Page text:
French Expression of the Day: Faire chier quelqu’un

Is someone annoying you? We have options for (very) offensive or non-offensive ways to let them know.

French Expression of the Day: Faire chier quelqu'un

Why do I need to know faire chier quelqu’un?

French speakers used this expression a lot, especially when annoyed or angry, although it must be stressed they use it in a very informal setting. But you will hear it a lot if you hang around with the younger generations.

You might want to learn this expression in order to find out whether a friend or a colleague is cross at you for something you did or said and avoid making an uncomfortable situation even worse. 

What does it mean?

Faire chier quelqu’un is an expression that means to annoy or strongly exasperate a person with something you have said or done.

It’s considered rather vulgar so be careful with whom you use it and it roughly translates as you're really pissing me off, or you're really bugging me.

So if you can't stand your boyfriend's irritating personal habits any longer, you could say tu me fais chier – you're really pissing me off!

As with many French phrases, it can be made stronger with the addition of a good putain.

So Tu me fais chier putain! would translate as You’re fucking pissing me off! 

That's obviously a fairly robust phrase, so should be used with extreme caution.

If you want a milder and less offensive way to let people know that what they're doing is irritating, you could use c'est agaçant or a slightly different version ca m'agace or tu m'agaces!.

There's also tu m'énerves (ca m'énerve!) as a way of saying “you're annoying me” or “that's annoying me”.

Slightly more informal ways to tell people they are bothering you are tu me gonfle – literally, you are blowing me up or tu me saoules, which translates literally as you're making me drunk.

tFor more words and phrases to spice up your conversation, check out our French Word of the Day section.




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French Expression of the Day: Faire trempette

You'll definitely need this phrase as the temperature rises.

French Expression of the Day: Faire trempette

Why do I need to know faire trempette?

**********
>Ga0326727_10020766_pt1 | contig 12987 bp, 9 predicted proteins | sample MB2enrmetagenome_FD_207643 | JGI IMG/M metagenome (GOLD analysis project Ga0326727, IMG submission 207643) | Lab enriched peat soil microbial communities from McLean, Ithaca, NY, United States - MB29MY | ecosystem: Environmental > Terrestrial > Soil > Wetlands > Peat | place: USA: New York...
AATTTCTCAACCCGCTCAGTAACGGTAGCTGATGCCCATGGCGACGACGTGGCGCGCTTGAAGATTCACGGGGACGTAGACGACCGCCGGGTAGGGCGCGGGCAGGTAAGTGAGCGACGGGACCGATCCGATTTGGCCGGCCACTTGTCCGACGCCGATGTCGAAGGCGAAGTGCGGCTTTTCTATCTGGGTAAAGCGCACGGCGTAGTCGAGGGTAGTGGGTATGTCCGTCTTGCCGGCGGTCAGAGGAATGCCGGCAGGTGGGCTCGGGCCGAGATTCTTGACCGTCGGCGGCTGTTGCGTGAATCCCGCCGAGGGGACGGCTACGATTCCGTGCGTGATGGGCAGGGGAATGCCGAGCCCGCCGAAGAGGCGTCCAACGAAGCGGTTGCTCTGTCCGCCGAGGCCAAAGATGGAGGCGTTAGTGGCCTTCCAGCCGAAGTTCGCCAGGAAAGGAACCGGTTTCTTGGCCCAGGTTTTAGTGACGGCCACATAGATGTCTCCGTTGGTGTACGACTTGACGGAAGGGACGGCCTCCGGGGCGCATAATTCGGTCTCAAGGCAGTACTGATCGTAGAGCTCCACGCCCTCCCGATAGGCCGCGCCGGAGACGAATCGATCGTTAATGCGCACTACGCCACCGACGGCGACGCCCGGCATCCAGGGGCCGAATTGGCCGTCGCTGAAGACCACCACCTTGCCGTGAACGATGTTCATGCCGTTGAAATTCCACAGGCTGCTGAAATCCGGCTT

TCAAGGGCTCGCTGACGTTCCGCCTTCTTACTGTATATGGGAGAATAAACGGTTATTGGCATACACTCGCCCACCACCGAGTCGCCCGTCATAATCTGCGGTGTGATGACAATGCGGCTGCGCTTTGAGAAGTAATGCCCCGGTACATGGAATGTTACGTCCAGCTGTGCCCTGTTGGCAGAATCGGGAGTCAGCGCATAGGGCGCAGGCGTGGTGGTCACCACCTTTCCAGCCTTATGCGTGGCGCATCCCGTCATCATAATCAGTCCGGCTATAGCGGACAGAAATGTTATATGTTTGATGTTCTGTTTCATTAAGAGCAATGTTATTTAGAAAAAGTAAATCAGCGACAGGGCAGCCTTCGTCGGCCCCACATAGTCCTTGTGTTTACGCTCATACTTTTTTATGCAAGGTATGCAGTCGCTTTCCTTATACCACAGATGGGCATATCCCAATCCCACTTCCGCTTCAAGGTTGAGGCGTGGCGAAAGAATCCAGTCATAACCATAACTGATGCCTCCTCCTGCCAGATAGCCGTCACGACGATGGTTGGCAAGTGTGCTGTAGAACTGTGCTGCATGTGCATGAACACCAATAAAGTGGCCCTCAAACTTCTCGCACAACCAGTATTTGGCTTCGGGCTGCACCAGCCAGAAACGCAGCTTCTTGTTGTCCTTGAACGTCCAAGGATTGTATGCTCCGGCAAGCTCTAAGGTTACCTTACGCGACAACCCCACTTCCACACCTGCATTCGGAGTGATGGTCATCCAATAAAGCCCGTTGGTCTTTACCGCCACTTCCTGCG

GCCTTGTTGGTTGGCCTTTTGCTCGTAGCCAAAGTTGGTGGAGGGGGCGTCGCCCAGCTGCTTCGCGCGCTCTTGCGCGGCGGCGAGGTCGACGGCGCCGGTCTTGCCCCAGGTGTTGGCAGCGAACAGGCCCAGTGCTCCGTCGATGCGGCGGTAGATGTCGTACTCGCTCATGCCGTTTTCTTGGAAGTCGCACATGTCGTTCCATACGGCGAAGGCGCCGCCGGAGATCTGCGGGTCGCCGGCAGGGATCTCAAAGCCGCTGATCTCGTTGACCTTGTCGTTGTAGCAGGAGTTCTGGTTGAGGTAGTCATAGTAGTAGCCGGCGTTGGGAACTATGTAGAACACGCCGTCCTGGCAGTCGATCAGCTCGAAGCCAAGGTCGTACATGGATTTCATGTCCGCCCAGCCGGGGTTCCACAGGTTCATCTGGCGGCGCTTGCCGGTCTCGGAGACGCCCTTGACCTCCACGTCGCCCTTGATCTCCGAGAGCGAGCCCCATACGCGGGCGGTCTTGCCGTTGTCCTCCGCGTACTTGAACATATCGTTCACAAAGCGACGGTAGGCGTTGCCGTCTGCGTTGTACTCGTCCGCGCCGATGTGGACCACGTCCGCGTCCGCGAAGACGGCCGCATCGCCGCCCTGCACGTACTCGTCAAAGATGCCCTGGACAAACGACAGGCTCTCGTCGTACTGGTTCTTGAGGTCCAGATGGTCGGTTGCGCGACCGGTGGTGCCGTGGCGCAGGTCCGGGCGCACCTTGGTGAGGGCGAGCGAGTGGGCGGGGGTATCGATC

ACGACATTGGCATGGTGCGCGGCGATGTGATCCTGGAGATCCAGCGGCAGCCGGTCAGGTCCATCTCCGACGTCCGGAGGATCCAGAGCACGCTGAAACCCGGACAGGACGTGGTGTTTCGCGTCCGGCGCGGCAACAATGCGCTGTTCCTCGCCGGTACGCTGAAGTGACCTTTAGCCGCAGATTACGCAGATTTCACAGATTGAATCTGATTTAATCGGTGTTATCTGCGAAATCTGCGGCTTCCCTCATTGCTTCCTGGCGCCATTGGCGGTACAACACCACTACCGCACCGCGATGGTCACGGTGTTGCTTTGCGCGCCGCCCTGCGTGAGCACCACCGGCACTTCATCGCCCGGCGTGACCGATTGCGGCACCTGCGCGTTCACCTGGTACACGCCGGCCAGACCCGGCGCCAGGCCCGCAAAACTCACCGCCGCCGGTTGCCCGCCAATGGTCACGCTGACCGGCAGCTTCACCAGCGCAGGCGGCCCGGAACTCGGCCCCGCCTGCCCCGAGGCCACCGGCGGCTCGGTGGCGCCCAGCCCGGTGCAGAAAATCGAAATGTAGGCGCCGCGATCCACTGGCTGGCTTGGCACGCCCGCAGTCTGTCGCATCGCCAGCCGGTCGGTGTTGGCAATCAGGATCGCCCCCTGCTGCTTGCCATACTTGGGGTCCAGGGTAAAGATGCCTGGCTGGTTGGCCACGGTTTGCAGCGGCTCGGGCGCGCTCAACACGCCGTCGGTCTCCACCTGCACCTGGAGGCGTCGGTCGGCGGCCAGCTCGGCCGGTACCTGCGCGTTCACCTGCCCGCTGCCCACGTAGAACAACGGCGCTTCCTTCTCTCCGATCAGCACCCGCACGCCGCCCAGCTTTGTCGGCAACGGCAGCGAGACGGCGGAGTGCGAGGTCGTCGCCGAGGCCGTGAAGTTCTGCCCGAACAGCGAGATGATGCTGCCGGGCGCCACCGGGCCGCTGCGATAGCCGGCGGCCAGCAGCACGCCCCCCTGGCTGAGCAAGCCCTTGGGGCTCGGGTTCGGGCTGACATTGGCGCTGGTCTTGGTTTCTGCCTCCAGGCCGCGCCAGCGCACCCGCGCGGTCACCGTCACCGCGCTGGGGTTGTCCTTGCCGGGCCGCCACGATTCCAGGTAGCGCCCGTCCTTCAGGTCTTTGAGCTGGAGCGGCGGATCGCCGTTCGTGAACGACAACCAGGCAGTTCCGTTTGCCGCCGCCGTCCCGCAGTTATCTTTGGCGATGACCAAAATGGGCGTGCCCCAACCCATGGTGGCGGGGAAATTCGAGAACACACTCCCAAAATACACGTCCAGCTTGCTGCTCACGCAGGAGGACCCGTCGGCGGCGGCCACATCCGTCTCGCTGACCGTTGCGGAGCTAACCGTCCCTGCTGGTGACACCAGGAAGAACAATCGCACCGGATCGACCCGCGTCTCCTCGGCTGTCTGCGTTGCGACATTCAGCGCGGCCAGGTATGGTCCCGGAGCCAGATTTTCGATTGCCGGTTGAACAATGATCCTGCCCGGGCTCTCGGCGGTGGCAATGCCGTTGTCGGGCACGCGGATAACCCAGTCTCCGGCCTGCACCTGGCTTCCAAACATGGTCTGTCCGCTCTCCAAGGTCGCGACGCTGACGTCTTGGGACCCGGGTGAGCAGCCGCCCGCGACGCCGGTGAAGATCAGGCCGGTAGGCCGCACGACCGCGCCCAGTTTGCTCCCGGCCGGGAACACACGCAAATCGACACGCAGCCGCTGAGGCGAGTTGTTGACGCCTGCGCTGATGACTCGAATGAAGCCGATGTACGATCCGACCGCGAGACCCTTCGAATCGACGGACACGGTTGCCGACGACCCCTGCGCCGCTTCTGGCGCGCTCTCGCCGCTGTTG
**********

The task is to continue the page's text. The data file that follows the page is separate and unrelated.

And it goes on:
Because you might need this phrase to describe that urge to jump in the water once the temperature hits a certain degree this summer.

What does it mean?

Faire trempette – usually pronounced fair trahm-pet – literally means ‘to make dipping sauce’ because the word ‘trempette’ is actually a condiment, or a dip, typically used for raw vegetables. In Canada, the dip is popular, and quite similar to Ranch dressing – a great addition to your crudités (vegetable snacks). 

But this phrase does not have anything to do with your healthy finger-food – in the colloquial sense, the phrase faire trempette actually means to take a dip – as in to go swimming.  

The way the expression came to become about swimming and not eating is pretty logical – in the 1600s a ‘trempette’ was a slice of bread dipped in liquid. As time went on people started to say ‘faire la trempette’ to describe the action of dipping food in liquid – like bread into wine – prior to taking a bite.

It became the metaphorical way of talking about taking a very short bath in the 19th century and now it’s the best way to reference the urge to  splash around for a second before heading back to the lounge chairs to tan. 

While you may  not have heard of this phrase before, you’ve definitely heard its synonym: the verb ‘se baigner’ (‘to bathe,’ but more so used as ‘to swim’). 

Use it like this

Comme la température augmente, je suis encore plus tentée d’aller faire trempette dans le canal. – As the temperature gets higher, I am even more tempted to go take a dip in the canal. 

Je pense que je vais faire trempette et ensuite m’allonger pour bronzer au soleil pendant un moment. – I think I will take a dip and then lay out to tan for a bit.